The potential implications of a divorce on a family-run business

By Lenore Rice

The goal for any divorce is to find a way to disentangle two lives that had grown increasingly more intertwined with each year of marriage. That includes a multitude of issues around finance and child care, and in some cases, there is also a family-run business that will be affected by the separation.

A divorce can obviously impact a business that both spouses co-created, or perhaps grew together, or even where one spouse played a minor role, but separating business owners should be aware that their company can equally be affected even if their spouse had no involvement in the activities of the business at all. A business is an asset, and as such forms part of the pot of assets that make up a couple's joint wealth, along with their home and any other property, and cars and other items of value.

If the separation of finances is being dealt with by the courts, as opposed to being settled privately by the clients by way of a matrimonial agreement, the goal will be to reach a fair division of all the assets. They will consider everything that makes up the couple's joint wealth, and then make a decision on how exactly the sum total of wealth should be divided. While the starting point for the court will be a 50/50 division of assets, it will look at a large number of factors, including the earning potential of each spouse, who will be the resident parent if there are children, the standard of living enjoyed during the marriage, and other factors that it would be fair and reasonable to take into account.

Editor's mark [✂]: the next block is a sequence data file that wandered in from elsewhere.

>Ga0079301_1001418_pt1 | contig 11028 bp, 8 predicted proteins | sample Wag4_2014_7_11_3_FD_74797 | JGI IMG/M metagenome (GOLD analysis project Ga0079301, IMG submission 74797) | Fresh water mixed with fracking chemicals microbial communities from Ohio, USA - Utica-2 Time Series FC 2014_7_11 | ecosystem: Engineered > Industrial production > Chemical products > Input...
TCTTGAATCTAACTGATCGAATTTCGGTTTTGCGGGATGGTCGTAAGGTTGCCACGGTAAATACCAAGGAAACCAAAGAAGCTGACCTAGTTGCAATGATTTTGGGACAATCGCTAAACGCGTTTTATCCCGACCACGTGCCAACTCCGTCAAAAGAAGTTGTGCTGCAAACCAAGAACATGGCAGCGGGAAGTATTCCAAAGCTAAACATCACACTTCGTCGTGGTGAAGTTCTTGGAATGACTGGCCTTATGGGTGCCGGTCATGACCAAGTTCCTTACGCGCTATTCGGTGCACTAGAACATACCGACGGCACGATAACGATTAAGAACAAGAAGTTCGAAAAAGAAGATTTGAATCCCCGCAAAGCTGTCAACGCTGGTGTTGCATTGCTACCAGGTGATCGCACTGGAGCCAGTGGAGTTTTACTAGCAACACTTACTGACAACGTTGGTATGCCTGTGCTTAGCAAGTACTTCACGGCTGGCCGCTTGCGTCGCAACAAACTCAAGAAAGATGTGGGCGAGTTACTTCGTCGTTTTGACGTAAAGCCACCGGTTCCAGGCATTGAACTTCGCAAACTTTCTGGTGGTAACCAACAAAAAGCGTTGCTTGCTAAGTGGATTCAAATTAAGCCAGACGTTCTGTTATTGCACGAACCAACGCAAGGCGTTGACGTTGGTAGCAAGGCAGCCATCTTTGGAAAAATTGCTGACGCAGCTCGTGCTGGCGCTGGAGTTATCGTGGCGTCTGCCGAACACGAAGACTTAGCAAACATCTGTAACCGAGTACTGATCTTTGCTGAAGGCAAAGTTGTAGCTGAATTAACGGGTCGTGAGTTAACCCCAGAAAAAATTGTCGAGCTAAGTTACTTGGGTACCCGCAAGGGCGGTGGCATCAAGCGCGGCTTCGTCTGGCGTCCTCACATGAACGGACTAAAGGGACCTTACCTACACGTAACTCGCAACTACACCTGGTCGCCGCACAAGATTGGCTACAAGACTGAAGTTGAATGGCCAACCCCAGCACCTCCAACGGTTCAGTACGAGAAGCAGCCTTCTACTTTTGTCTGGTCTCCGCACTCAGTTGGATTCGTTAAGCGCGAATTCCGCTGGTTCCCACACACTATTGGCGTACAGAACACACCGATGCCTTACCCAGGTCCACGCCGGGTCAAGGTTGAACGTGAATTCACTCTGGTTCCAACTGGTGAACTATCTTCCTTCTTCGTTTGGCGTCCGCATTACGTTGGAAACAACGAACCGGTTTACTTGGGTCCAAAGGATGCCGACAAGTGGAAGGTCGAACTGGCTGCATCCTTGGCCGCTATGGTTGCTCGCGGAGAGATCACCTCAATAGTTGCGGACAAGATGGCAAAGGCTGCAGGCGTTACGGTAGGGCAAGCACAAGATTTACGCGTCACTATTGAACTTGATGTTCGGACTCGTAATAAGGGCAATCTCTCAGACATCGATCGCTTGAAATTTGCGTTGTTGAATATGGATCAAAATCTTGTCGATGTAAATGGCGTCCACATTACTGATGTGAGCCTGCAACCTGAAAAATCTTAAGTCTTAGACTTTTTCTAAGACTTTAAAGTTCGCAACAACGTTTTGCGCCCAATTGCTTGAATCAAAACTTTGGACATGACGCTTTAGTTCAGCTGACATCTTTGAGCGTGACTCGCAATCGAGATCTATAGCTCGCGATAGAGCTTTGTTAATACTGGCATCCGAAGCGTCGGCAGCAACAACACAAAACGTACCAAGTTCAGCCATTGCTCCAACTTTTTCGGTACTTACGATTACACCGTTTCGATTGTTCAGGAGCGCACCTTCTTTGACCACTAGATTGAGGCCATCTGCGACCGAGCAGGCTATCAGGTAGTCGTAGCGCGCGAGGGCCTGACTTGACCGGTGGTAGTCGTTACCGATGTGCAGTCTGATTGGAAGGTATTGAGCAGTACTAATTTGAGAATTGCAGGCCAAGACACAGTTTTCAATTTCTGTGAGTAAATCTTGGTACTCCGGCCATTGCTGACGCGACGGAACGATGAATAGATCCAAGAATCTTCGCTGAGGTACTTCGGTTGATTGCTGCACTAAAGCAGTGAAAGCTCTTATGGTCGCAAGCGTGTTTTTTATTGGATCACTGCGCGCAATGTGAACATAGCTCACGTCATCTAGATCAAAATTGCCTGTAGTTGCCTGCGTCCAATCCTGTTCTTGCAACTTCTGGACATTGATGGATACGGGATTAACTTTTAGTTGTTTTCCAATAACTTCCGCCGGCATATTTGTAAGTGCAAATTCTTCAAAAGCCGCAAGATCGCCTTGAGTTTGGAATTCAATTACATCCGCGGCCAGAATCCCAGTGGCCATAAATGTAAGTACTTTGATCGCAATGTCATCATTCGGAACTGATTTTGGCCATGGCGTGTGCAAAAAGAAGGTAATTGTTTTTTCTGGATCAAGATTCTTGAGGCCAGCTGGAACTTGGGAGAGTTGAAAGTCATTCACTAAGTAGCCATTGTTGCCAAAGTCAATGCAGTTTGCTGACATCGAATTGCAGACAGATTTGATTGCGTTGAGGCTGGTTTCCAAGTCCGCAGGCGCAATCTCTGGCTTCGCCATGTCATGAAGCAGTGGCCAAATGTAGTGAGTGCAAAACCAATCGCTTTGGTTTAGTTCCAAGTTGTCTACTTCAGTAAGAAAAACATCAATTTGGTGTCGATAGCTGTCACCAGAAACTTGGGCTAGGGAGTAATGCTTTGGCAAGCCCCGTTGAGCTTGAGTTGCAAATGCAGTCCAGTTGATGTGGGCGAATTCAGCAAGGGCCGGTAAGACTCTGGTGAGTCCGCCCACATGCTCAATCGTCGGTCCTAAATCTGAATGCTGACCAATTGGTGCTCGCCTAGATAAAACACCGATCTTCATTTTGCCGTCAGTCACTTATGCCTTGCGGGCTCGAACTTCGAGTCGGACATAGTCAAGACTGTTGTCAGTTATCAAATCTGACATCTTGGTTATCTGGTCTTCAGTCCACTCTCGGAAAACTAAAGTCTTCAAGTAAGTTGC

In some cases it will be possible to divide out the assets in a way that reaches the division the court believes to be fair and reasonable. However, it is often the case that a property or a business represents the majority of the wealth and the court may determine that a sale will be required in order to facilitate a fair division of the assets.

The family court will be slow to break up a family business, and there may be other options available, such as one spouse buying out the share the other is deemed to be entitled to, or the liquidation of some of the assets of the business in order to achieve the settlement the court has arrived at. Asset sales are a last resort however as they can impact the capacity of the business to perform.

If the court decides that the family business does have to be involved in the divorce they will then have to deal with issues around the valuation of the company and its assets, shares or interests of other family members, financial contributions made to creating and growing the business and other matters which will affect the share entitlement of both spouses.

If you are considering a separation and require legal advice from a divorce solicitor in Northern Ireland contact Wilson Nesbitt in Bangor or Belfast by clicking here.

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